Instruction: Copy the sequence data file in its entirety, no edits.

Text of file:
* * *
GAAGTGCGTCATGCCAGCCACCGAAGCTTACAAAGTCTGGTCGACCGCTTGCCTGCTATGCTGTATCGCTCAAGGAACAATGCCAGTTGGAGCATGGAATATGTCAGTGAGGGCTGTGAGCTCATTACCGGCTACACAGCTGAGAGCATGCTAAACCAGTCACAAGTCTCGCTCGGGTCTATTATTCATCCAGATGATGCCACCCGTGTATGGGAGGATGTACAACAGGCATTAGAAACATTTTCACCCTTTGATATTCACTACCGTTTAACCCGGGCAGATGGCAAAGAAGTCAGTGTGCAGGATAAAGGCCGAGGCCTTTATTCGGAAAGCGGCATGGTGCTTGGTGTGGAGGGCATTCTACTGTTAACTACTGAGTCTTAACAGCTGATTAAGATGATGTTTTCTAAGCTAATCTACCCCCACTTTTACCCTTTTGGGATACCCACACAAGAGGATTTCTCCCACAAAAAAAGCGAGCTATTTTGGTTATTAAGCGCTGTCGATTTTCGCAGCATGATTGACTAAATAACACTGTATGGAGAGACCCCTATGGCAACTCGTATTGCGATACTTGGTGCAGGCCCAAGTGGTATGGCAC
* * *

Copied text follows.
GAAGTGCGTCATGCCAGCCACCGAAGCTTACAAAGTCTGGTCGACCGCTTGCCTGCTATGCTGTATCGCTCAAGGAACAATGCCAGTTGGAGCATGGAATATGTCAGTGAGGGCTGTGAGCTCATTACCGGCTACACAGCTGAGAGCATGCTAAACCAGTCACAAGTCTCGCTCGGGTCTATTATTCATCCAGATGATGCCACCCGTGTATGGGAGGATGTACAACAGGCATTAGAAACATTTTCACCCTTTGATATTCACTACCGTTTAACCCGGGCAGATGGCAAAGAAGTCAGTGTGCAGGATAAAGGCCGAGGCCTTTATTCGGAAAGCGGCATGGTGCTTGGTGTGGAGGGCATTCTACTGTTAACTACTGAGTCTTAACAGCTGATTAAGATGATGTTTTCTAAGCTAATCTACCCCCACTTTTACCCTTTTGGGATACCCACACAAGAGGATTTCTCCCACAAAAAAAGCGAGCTATTTTGGTTATTAAGCGCTGTCGATTTTCGCAGCATGATTGACTAAATAACACTGTATGGAGAGACCCCTATGGCAACTCGTATTGCGATACTTGGTGCAGGCCCAAGTGGTATGGCAC